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this is according to the russian ministry of defense, which posted this video to youtube. >> nic robertson is in moscow. russia's top diplomat talked about the west, what he calls their latest aggressive lines. where else did he we hear from foreign minister? >> he was speaking to the state, the parliament here, and he was very clear in what he was saying that at that moment, he was still waiting for these written responses to arrive from the united states and nato and he laid down very clear lines and that if this isn't an area where he feels the united states and nato are being constructive, then there are going to be consequences. this is how he framed it. >> translator: if there won't be any constructive response, then the west will continue its aggressive line, then as the president has said multiple times, moscow will take appropriate response measures. in any case, everyone should proceed from the understanding
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that russia's safety and its citizens is an absolute priority and security will be provided in any circumstance. >> so probably what you didn't quite hear there, there was actually a round of applause from the doomer when he gave that speech. he didn't specifically say it was going to be a military response. we've heard that before from others who say if one of the other interesting details the look at the broad picture today just a little bit here, those other nations that might take supplement u.s. and nape toe troops that we talk about in eastern europe. just five days ago, the russian foreign ministry said all foreign troops should be pulled out of romania and bulgaria. they are getting the written proposal of how they might be areas to cooperate but are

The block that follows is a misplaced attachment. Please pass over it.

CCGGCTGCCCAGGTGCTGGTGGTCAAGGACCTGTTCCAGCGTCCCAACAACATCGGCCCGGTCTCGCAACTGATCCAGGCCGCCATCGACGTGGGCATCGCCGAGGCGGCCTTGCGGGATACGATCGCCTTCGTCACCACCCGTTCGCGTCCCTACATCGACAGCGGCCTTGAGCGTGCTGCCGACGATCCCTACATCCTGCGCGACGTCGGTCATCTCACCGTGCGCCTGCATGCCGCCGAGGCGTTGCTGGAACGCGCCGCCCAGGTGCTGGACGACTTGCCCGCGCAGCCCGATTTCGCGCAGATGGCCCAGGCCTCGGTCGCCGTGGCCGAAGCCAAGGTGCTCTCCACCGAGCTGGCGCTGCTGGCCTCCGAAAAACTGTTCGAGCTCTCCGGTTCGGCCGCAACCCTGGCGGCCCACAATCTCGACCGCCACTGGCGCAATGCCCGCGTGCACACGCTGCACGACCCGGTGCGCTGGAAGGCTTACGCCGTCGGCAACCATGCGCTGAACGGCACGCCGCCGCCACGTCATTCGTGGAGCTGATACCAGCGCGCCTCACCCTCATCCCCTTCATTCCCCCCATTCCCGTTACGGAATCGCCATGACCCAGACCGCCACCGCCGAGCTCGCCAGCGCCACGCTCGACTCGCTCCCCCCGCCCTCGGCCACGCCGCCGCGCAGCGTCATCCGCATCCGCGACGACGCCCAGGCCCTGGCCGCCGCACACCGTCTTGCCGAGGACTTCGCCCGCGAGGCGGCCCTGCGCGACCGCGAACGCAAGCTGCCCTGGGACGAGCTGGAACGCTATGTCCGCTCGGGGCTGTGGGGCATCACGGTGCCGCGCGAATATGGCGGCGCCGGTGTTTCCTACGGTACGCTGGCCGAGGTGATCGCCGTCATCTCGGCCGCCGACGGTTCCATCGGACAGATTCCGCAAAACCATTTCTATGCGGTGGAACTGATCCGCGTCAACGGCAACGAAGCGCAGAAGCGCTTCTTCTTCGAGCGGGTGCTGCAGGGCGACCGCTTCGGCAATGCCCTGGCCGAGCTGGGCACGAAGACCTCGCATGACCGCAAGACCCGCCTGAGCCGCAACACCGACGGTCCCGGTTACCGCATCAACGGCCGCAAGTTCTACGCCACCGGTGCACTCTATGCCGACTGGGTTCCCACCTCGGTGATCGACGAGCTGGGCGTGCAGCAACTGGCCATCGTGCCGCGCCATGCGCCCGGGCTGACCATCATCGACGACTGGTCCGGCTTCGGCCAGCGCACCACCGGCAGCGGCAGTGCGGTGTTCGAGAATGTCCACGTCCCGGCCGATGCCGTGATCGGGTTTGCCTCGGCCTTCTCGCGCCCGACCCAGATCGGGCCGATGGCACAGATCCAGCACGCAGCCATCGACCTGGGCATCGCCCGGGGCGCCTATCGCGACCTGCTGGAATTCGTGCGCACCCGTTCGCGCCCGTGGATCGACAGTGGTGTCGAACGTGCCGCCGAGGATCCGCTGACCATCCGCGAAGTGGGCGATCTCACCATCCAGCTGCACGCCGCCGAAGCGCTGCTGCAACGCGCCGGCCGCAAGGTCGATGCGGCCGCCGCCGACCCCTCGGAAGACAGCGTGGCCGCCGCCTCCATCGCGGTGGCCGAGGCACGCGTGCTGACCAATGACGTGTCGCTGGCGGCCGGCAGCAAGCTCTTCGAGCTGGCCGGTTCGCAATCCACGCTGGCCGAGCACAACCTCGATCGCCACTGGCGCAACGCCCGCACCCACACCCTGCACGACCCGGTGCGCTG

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getting a very clear message from nato and the united states that russia's demands about where nato should deploy they are just not going to change. >> it's a very clear message with deployment to those countries if that happens. thank you so much. cnn has an exclees i interview with lisa monoco. hear what she says about the justice department investigation into the fake electoral college certification and the concern over violent crime. that's coming up. ing. a triple-lift serum with pure collagen. 92% saw visibly firmer skin in just 4 weeks. neutrogena® for people with skin. we're carvana, the company who invented car vending machines and buying a car 100% online. now we've created a brand-new way for you to sell your car. whether it's a year old or a few years old. we wanna buy your car. so go to carvana and enter your license plate answer a few questions. and our techno wizardry
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we have a cnn exclusive on the investigation into the plot to over turn the 2020 election. the justice department confirms its investigating the fake electoral college investigations that attempted to declare donald trump the winner seven states he lost. >> the sercertificates were sig by trump supporters. cnn evan broke this story for us. how far into the investigation do the fake election certificates are they? >> we don't have clarify into how far they are going. we know some of the former president's top ally, including rudy giuliani were deeply